Health hazard evaluation report: HETA-91-0375-2779, U.S. Silica Company, Berkeley Springs, Berkeley Springs, West Virgina.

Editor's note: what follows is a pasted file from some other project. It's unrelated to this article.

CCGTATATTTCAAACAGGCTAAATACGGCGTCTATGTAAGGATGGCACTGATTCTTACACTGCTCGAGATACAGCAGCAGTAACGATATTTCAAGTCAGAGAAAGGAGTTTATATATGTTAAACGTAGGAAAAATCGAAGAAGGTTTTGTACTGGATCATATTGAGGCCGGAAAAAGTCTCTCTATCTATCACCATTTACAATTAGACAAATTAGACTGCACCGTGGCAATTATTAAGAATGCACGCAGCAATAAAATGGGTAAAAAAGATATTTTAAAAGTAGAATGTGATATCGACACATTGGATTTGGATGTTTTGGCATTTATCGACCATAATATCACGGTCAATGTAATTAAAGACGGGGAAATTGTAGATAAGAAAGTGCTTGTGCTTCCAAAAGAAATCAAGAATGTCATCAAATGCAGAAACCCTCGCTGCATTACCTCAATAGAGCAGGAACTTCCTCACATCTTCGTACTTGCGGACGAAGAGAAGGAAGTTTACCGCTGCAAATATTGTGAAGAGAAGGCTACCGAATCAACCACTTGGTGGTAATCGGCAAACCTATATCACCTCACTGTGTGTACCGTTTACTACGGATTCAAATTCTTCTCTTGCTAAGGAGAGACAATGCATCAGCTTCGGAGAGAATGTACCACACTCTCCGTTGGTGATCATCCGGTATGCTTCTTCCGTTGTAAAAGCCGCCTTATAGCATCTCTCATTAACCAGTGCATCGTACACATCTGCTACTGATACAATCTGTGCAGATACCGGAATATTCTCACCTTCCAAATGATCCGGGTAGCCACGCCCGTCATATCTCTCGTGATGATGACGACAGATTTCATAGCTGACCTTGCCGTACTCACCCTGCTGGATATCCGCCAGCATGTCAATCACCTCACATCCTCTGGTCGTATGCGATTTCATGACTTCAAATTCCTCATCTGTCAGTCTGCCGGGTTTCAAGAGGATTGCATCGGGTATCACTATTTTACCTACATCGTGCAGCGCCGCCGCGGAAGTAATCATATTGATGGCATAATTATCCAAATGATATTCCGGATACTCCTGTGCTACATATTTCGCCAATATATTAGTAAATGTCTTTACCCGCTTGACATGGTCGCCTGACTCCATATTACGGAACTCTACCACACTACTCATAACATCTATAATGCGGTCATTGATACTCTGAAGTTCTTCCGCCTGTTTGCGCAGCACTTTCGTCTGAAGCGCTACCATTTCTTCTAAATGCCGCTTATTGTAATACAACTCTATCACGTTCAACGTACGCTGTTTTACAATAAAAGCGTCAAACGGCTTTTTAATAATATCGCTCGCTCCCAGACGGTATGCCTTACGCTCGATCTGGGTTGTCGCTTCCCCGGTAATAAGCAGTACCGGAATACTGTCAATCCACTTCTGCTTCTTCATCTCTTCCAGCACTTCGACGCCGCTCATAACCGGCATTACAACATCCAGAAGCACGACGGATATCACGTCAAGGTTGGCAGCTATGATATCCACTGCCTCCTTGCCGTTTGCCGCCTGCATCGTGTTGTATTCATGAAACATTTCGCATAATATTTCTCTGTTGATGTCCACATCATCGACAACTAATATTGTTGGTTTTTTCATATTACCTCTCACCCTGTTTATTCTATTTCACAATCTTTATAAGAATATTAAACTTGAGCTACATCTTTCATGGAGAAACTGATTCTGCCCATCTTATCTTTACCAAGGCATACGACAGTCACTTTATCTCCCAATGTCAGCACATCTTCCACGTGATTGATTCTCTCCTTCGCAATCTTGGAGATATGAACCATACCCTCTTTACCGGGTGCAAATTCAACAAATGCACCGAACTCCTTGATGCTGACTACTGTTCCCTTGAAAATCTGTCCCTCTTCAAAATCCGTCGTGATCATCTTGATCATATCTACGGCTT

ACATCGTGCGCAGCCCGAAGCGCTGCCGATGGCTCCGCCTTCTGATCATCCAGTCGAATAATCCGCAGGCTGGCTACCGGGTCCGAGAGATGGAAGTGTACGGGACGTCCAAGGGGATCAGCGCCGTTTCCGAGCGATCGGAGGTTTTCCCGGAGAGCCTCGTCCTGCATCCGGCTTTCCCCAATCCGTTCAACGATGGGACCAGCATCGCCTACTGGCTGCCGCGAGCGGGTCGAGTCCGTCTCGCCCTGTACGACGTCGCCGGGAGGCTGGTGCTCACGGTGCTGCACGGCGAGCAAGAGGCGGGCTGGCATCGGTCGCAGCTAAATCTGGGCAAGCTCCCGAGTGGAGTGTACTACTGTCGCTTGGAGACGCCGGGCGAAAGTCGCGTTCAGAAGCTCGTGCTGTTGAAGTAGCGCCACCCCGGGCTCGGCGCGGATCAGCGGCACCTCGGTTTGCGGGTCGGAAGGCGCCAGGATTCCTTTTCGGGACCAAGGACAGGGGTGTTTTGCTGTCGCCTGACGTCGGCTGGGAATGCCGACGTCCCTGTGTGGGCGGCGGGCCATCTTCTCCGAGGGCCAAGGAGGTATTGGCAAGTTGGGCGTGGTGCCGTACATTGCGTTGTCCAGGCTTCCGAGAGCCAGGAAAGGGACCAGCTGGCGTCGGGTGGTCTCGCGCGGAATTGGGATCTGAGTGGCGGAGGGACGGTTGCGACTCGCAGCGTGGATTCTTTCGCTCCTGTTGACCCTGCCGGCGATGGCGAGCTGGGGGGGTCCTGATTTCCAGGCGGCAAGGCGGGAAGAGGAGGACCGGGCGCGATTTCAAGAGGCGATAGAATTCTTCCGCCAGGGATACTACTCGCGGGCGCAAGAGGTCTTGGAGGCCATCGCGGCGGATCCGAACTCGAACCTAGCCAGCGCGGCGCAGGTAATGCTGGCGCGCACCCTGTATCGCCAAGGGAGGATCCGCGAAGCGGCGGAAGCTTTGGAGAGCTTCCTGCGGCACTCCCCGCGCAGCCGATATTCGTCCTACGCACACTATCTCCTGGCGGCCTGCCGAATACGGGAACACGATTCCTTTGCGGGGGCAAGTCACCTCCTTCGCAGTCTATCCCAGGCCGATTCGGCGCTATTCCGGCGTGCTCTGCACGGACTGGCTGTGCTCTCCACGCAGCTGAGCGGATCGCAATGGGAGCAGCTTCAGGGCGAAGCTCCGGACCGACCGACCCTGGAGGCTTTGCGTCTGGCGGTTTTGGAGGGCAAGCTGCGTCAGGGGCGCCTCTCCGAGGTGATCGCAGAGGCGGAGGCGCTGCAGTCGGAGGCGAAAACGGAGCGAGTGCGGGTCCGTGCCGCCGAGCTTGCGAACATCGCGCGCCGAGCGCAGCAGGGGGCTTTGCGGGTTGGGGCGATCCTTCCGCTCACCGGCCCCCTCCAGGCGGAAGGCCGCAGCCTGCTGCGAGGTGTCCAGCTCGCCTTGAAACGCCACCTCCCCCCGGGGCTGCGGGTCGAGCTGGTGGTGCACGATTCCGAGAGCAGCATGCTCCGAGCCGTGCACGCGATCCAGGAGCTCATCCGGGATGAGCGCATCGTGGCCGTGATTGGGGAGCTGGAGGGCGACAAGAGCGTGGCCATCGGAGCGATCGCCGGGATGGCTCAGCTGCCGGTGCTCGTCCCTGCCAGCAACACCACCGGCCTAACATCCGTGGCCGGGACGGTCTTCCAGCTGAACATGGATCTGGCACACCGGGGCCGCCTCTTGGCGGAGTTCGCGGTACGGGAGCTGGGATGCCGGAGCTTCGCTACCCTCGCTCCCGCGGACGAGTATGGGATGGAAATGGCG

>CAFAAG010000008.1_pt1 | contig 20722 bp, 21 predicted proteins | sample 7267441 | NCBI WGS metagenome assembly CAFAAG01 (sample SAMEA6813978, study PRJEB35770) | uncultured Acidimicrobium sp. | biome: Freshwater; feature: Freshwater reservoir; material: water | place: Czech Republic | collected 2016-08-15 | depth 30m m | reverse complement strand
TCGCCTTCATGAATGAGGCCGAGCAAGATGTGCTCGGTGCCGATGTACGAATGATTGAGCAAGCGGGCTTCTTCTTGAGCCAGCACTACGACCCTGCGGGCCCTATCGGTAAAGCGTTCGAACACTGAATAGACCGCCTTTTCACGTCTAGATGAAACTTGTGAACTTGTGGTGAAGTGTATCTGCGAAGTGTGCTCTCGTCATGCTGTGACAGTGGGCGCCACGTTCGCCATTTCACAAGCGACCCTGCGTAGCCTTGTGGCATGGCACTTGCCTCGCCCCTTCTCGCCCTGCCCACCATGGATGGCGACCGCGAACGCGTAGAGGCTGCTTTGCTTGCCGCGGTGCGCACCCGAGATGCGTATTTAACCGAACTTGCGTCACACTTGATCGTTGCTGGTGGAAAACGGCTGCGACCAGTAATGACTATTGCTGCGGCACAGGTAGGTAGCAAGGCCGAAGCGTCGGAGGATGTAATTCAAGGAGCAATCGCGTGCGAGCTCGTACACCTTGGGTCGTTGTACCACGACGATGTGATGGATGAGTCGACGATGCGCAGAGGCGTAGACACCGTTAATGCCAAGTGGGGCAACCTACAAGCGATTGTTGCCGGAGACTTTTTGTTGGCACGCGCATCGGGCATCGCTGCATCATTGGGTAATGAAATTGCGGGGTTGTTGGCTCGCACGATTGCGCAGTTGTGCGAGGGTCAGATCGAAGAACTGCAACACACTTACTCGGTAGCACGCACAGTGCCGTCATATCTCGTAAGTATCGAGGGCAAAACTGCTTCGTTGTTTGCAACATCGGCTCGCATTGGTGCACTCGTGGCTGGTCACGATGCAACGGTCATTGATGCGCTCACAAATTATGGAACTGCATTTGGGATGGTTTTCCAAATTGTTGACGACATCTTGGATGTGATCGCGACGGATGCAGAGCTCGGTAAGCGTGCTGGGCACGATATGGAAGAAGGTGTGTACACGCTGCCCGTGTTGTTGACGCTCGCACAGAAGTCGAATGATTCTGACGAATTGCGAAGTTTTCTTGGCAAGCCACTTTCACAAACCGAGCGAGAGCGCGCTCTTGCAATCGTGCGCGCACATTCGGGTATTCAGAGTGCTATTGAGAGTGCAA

In July 1991, the National Institute for Occupational Safety and Health (NIOSH) received a request for technical assistance from the Mine Safety and Health Administration (MSHA) to estimate the prevalence of silicosis among active and retired miners at US. Silica Company''s Berkeley Springs plant, in Berkeley Springs, West Virginia Current and former workers with one year or greater cumulative tenure since 1970 in the grinding area or the mill or in areas downstream (by material processing) of the grinding process represented the population of primary interest. On June 14-17,1993, a medical evaluation of current workers was conducted. Former workers were tested on June 18,1993. The medical evaluation included a questionnaire, spirometry and a single view posterioranterior (PA) chest x-ray. Chest x-rays were independently classified according to the 1980 International Labour Office (ILO) system by three NIOSH-certified B readers who were unaware ofthe participant''s age, occupation, occupational exposure, smoking history, or any indentifying information. For the purposes of this evaluation, silicosis was defined on the basis of a chest x-ray with median small opacity profusionn classification of category 1/0 or greater . Fifty-four (89%) of 61current workers and 13 (41%) of 32 former workers who met the study criterion participated in the NIOSH medical evaluation. Of these 67, seven (10%)) had a crest x-ray consistent with silicosis. The highest median ILO profusion category was 2/2. Two of the seven had a crest x-ray consistent with progressive massive fibrosis (PMF), with "B" size large opacities (based on the median of the three readings). Nineteen (28'%) of the 67 participants who performed spirometry had abnormal paterns; 13 (68'%) of the 19 exhibited an obstructive pattern, four (21%) exhibited a restrictive pattern, and two exhibited a combined restrictive and obstructive pattern. An abnormal spirometry pattern was present in four of the seven participants with a positive chest x-ray. . US. Silica''s medical monitoring includes all of the screening tests recommended by the National Industrial Sand Association (NISA) as well as those recommended by NIOSH for workers exposed to ground silica. NISA''s current guidelines also recommend multiple readings of all crest x-rays with a small opacity profusion classification of 1/0 or greater and 5-10% of those crest x-rays classified as 0/1 based on a single reading. Since 1990, due company reportedly seat chest x-rays initially classified 110 or greater by a single reader for additional classifications Of the company records we reviewed, company chest x-rays initially classified as negative (0/0 and 0/1) were not routinely sent for additional readings. Seven (10'%) of the 67 survey participants who met the study criterion were found to have chest x-ray findings consistent with silicosis. These results are consistent with patterns of crystalline silica dust exposure at this facility. There were no cases of silicosis among current or former workers with 15 or less years of tenure; however, becuase of the long latency usually associated with chronic silicosis, this finding is not sufficient to conclude that current crystalline silica dust exposure levels are without adverse effect. The company medical monitoring practice of obtaining additional B reader classifications of those chest x-rays initally classified 1/0 or greater may produce an estimated prevalence no higher than and possibly lower than that obtained with a single reading, and those workers with a positive chest x-ray whose chest x-rays are initially read as 0/0 or 0/1 will not be identified. Recommendations are presented in this report and inclube obtaining at least two readings of all chest x-rays regardless of the initial small opacity profusion classification, increasing the frequency of medical monotoring examinations, and modification if the baseline and routine examinations to include skin testing for tuberculosis (TB).